RecentlyI was talking to the rep of a grocery maker about her experience selling products to Coles (I won't name her for obvious reasons). Anyway she was telling me that if Coles decided they'd stop selling one of her products she'd be charged about $15,000 to delete the line. "You get charged to stop selling an item?" I asked, gobsmacked. "Yep," she said matter of factly, like this was as normal as getting dressed in the morning. Still taken aback by the concept of it allI went home that night and found an article in the Australian Business Review with excerpt of a Coles email outlining the policy and more mind boggling charges and conditions Coles imposes on its suppliers.
If you've been watching the news lately there has been lots of similar examples about Coles and Woolworths - none more insidious than "Perfect Profits Day," where it's been alleged Coles asks its suppliers for payments to make up gaps in its profit forecasts. Imagine getting a bill from a business you sell products to because they haven't made as much money on them as they thought they would? I marvel at the sheer creativity Coles executives display when it comes to getting money out of its suppliers and the more I read the more it sounds like something out of Terry Gilliam's "Brazil".
When people know these things I wonder why they aren't leaving the big two supermarkets in droves. Instead the opposite seems to be true. But why? When you do find yourself in their fluoro lit aisles it's obvious, the big two supermarkets are convenient, cheap, have a big range and are everywhere. I know there are many people who do want an alternative place to shop - currently we see 300 of them try us out each month and then drift away because shopping our way is too hard. And this is why we are crowdfunding for new webshop software. We need tol remove the hard parts of buying ethically at Fair Food and we need to lower our prices with better logistics systems. So when somebody can't stomach the way the big supermarkets do business, leaving or staying is the only consideration to make.
Thanks to everybody who has donated so far, we're at $4000 - when we get to our first mini goal of $5000 the Clifton Hill / North Fitzroy Community Branch of the Bendigo Bank will double it! And if we can reach our tipping point of $25,000 this project goes ahead. So help us by sharing the campaign via these methods - actual talking about it with others as well the usual social channels like Facebook, Twitter and email.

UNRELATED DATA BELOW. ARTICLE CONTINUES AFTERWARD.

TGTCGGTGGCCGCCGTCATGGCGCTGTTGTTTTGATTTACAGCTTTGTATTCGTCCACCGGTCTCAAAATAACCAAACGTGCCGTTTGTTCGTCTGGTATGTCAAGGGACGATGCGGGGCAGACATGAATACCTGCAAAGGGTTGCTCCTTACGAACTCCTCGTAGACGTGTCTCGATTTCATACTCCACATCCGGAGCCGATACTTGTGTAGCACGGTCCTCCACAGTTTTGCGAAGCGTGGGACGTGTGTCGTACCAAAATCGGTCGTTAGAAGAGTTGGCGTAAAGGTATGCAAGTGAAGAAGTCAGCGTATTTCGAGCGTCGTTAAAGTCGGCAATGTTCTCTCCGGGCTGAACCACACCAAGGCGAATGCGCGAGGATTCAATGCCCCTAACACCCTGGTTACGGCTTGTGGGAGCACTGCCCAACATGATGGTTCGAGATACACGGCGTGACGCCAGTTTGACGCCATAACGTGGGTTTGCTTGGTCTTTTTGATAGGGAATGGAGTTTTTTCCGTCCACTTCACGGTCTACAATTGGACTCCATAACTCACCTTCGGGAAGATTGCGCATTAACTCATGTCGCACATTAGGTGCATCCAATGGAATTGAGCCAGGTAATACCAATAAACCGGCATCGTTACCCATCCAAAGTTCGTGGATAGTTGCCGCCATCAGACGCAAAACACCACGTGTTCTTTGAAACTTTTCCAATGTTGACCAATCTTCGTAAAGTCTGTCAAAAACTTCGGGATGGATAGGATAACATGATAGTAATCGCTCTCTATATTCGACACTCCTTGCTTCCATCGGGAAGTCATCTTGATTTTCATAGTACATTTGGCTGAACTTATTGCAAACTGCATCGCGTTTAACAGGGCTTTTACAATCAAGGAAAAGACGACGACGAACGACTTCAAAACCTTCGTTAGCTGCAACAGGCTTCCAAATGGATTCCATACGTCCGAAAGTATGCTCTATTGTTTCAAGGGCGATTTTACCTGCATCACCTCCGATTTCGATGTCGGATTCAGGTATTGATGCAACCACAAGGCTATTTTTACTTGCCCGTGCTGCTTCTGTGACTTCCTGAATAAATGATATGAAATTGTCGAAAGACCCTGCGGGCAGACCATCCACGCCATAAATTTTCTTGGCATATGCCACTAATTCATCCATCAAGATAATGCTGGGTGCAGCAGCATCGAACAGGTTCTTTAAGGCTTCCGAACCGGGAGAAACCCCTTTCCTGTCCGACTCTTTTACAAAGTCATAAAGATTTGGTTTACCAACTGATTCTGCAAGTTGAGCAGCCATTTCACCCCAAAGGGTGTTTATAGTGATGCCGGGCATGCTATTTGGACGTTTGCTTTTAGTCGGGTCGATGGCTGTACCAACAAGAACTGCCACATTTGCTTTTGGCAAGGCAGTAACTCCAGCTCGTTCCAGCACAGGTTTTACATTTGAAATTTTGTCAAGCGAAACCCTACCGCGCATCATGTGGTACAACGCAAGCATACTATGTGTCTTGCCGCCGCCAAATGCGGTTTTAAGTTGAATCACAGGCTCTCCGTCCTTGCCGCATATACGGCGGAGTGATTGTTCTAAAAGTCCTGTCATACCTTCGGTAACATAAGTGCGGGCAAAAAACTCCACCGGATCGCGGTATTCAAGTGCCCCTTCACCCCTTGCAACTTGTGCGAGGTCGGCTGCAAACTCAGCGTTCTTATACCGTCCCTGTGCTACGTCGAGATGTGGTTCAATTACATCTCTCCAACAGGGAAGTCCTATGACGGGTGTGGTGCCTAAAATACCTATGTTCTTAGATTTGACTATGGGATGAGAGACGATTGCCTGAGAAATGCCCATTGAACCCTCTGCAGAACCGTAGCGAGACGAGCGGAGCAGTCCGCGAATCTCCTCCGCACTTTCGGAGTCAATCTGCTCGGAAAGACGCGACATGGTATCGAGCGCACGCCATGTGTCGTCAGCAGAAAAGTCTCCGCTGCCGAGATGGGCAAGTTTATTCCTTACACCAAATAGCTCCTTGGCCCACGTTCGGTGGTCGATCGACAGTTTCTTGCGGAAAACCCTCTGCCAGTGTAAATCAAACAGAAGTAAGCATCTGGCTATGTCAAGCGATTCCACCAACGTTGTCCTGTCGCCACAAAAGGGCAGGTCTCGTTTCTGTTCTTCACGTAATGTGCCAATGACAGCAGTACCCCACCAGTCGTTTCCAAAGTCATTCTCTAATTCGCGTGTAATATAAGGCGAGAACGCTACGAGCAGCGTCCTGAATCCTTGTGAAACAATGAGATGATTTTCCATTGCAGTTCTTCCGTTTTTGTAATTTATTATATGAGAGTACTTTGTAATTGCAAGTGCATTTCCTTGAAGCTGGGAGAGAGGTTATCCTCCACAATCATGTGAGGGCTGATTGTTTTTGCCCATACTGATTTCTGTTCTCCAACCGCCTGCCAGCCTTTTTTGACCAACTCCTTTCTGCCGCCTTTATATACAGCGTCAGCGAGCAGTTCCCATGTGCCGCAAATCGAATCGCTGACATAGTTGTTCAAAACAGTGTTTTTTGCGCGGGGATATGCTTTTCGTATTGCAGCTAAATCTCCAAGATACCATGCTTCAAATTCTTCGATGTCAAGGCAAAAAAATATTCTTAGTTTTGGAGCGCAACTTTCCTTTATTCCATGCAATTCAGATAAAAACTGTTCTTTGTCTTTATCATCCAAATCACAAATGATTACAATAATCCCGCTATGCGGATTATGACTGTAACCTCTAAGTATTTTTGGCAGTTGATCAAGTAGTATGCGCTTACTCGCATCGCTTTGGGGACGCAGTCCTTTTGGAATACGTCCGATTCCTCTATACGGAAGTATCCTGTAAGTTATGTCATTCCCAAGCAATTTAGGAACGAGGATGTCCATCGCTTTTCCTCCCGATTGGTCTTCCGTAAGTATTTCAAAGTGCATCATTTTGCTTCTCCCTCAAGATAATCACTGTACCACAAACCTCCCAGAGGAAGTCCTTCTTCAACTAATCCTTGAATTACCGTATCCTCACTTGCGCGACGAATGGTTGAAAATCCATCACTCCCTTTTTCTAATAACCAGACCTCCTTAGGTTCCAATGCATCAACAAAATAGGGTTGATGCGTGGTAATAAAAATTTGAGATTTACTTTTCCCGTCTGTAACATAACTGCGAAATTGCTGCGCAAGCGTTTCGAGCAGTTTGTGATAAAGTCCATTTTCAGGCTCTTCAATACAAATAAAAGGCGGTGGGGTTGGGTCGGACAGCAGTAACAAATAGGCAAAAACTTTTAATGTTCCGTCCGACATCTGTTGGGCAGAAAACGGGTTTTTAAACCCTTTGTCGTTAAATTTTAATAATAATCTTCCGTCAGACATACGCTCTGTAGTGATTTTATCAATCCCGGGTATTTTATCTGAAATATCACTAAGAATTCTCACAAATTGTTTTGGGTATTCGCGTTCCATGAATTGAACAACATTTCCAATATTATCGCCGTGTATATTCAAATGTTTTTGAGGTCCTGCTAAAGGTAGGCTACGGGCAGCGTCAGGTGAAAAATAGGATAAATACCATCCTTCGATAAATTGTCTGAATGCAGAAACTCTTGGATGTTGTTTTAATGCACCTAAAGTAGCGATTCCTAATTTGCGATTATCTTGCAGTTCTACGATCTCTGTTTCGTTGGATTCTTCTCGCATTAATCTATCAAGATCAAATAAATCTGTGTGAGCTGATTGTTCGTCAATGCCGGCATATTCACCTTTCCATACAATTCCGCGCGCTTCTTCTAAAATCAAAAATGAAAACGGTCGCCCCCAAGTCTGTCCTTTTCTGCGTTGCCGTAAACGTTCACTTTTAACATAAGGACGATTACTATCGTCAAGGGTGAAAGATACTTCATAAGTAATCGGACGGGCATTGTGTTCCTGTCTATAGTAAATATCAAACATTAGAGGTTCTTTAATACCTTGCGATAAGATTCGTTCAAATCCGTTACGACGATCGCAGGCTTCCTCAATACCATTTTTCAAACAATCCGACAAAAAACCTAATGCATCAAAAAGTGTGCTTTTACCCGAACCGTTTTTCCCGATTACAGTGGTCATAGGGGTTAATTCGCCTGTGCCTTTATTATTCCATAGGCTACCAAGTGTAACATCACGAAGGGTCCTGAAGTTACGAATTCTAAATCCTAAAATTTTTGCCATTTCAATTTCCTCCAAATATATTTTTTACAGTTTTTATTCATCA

The man who honey coated Melbourne
Lyndon Fenlon from the Urban Honey Co wrote an email the other day and it just blew me away (that's Lyndon in the middle delivering hives to the Rialto on his beekeeper's bike) . He announced that he was closing the Urban Honey Co he'd founded and was heading out to start anew in East Gippsland. The amazing thing wasn't that he was leaving but what he was leaving behind. The email laid out what he'd done over the past 12 years and I suddenly saw the scope of his vision and the persistence and patience it took to make it happen.
I first met Lyndon about 7 years ago when he came to CERES Farm as a hobbyist beekeeper looking for somewhere to put his hives. He was desperate, he'd literally run out of room at his house and had so many hives he was worried the Dept of Primary Industry were going to shut him down. For years he been asking everywhere - local councils, green groups, churches and schools but nobody wanted his hives everybody was afraid of swarms & stings and anaphylaxis & potential lawsuits.
CERES had had hives in the past but they'd belonged to the previous farm manager and he'd taken them when he left. I couldn't believe my luck, here was somebody who wanted to keep bees in the city and we had no bees. I jumped at the chance and one night not long after we brought the hives back to CERES on our market truck. In exchange for a site for his hives we made a deal that Lyndon would sell some of his honey to our Market and he'd set up a free bee group to teach local people how to work with bees.
The bee group started up on the 3rd Sunday of the month and Lyndon opened his business, the Urban Honey Co. Lyndon was a purist, he did everything manually and transported his equipment by bike. I respected his choices but thought a van would have made things a lot easier. As I read Lyndon's email however it all became clear, I knew he had environmental motives for being so low tech but the "aha" moment came when he explained, that working this way capped how big he could grow which meant if he wanted beekeepers across Melbourne he would have to find them and teach them .
Lyndon's legacy has literally honey-coated Melbourne. In the last 10 years everything about urban beekeeping has changed and Lyndon's fingerprints are all over that change. He built a business that let him quit his office job and taught others to do the same, he started free-to-learn bee groups around Melbourne where he taught over 1000 student beekeepers, he introduced bees into primary schools and developed gentle beekeeping techniques that have inspired urban honey businesses in America, India and the UK. On his retirement Lyndon rode his 3 wheeler bee-bike 21 hours straight out to his new place in East Gippsland. And am I ever looking forward to seeing what he does next.
Have a great week
CERES Fair Food's weekly update with stories from our farmers and producers, Food Hosts, the Fair Food warehouse and theworld at large.